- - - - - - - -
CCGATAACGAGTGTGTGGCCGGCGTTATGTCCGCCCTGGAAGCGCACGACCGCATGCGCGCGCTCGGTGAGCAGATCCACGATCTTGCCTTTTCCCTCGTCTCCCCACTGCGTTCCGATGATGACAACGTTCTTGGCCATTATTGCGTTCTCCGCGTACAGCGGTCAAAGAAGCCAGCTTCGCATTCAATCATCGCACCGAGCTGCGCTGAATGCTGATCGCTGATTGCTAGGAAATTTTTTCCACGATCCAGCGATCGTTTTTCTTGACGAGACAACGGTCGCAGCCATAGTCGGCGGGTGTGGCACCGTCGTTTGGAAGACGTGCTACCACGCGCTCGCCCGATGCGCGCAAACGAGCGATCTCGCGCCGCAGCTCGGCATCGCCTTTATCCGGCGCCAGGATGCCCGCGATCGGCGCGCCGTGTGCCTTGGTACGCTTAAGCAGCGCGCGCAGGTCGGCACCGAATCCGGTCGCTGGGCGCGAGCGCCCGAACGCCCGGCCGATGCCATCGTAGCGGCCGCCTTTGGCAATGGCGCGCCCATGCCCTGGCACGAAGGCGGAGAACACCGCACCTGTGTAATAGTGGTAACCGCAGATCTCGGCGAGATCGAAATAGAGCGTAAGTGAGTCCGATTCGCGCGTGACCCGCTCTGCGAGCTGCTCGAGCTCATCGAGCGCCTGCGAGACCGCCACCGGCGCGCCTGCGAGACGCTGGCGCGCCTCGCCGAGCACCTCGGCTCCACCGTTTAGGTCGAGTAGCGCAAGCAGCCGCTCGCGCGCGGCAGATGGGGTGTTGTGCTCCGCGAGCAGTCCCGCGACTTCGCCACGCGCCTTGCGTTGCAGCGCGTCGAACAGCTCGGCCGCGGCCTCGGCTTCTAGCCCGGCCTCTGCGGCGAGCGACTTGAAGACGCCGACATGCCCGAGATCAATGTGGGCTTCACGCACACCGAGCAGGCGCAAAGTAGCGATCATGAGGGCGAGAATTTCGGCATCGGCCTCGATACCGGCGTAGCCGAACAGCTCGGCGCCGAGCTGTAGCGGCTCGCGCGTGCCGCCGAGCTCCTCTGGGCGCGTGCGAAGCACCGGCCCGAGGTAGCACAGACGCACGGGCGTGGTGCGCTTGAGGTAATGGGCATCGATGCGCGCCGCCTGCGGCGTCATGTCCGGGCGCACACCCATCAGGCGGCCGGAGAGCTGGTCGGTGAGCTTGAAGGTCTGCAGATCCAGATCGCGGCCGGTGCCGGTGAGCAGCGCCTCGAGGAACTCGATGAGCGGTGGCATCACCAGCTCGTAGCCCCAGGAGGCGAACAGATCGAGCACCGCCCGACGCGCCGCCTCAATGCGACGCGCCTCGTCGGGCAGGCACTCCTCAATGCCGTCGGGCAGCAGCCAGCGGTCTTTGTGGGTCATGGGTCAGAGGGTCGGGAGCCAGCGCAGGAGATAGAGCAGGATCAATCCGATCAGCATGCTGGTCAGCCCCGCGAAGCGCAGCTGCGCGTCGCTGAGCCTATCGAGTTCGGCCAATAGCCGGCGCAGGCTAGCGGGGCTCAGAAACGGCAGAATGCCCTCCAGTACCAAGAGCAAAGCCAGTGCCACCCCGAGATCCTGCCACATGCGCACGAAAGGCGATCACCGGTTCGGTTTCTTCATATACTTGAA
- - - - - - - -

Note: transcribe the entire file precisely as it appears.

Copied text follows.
CCGATAACGAGTGTGTGGCCGGCGTTATGTCCGCCCTGGAAGCGCACGACCGCATGCGCGCGCTCGGTGAGCAGATCCACGATCTTGCCTTTTCCCTCGTCTCCCCACTGCGTTCCGATGATGACAACGTTCTTGGCCATTATTGCGTTCTCCGCGTACAGCGGTCAAAGAAGCCAGCTTCGCATTCAATCATCGCACCGAGCTGCGCTGAATGCTGATCGCTGATTGCTAGGAAATTTTTTCCACGATCCAGCGATCGTTTTTCTTGACGAGACAACGGTCGCAGCCATAGTCGGCGGGTGTGGCACCGTCGTTTGGAAGACGTGCTACCACGCGCTCGCCCGATGCGCGCAAACGAGCGATCTCGCGCCGCAGCTCGGCATCGCCTTTATCCGGCGCCAGGATGCCCGCGATCGGCGCGCCGTGTGCCTTGGTACGCTTAAGCAGCGCGCGCAGGTCGGCACCGAATCCGGTCGCTGGGCGCGAGCGCCCGAACGCCCGGCCGATGCCATCGTAGCGGCCGCCTTTGGCAATGGCGCGCCCATGCCCTGGCACGAAGGCGGAGAACACCGCACCTGTGTAATAGTGGTAACCGCAGATCTCGGCGAGATCGAAATAGAGCGTAAGTGAGTCCGATTCGCGCGTGACCCGCTCTGCGAGCTGCTCGAGCTCATCGAGCGCCTGCGAGACCGCCACCGGCGCGCCTGCGAGACGCTGGCGCGCCTCGCCGAGCACCTCGGCTCCACCGTTTAGGTCGAGTAGCGCAAGCAGCCGCTCGCGCGCGGCAGATGGGGTGTTGTGCTCCGCGAGCAGTCCCGCGACTTCGCCACGCGCCTTGCGTTGCAGCGCGTCGAACAGCTCGGCCGCGGCCTCGGCTTCTAGCCCGGCCTCTGCGGCGAGCGACTTGAAGACGCCGACATGCCCGAGATCAATGTGGGCTTCACGCACACCGAGCAGGCGCAAAGTAGCGATCATGAGGGCGAGAATTTCGGCATCGGCCTCGATACCGGCGTAGCCGAACAGCTCGGCGCCGAGCTGTAGCGGCTCGCGCGTGCCGCCGAGCTCCTCTGGGCGCGTGCGAAGCACCGGCCCGAGGTAGCACAGACGCACGGGCGTGGTGCGCTTGAGGTAATGGGCATCGATGCGCGCCGCCTGCGGCGTCATGTCCGGGCGCACACCCATCAGGCGGCCGGAGAGCTGGTCGGTGAGCTTGAAGGTCTGCAGATCCAGATCGCGGCCGGTGCCGGTGAGCAGCGCCTCGAGGAACTCGATGAGCGGTGGCATCACCAGCTCGTAGCCCCAGGAGGCGAACAGATCGAGCACCGCCCGACGCGCCGCCTCAATGCGACGCGCCTCGTCGGGCAGGCACTCCTCAATGCCGTCGGGCAGCAGCCAGCGGTCTTTGTGGGTCATGGGTCAGAGGGTCGGGAGCCAGCGCAGGAGATAGAGCAGGATCAATCCGATCAGCATGCTGGTCAGCCCCGCGAAGCGCAGCTGCGCGTCGCTGAGCCTATCGAGTTCGGCCAATAGCCGGCGCAGGCTAGCGGGGCTCAGAAACGGCAGAATGCCCTCCAGTACCAAGAGCAAAGCCAGTGCCACCCCGAGATCCTGCCACATGCGCACGAAAGGCGATCACCGGTTCGGTTTCTTCATATACTTGAA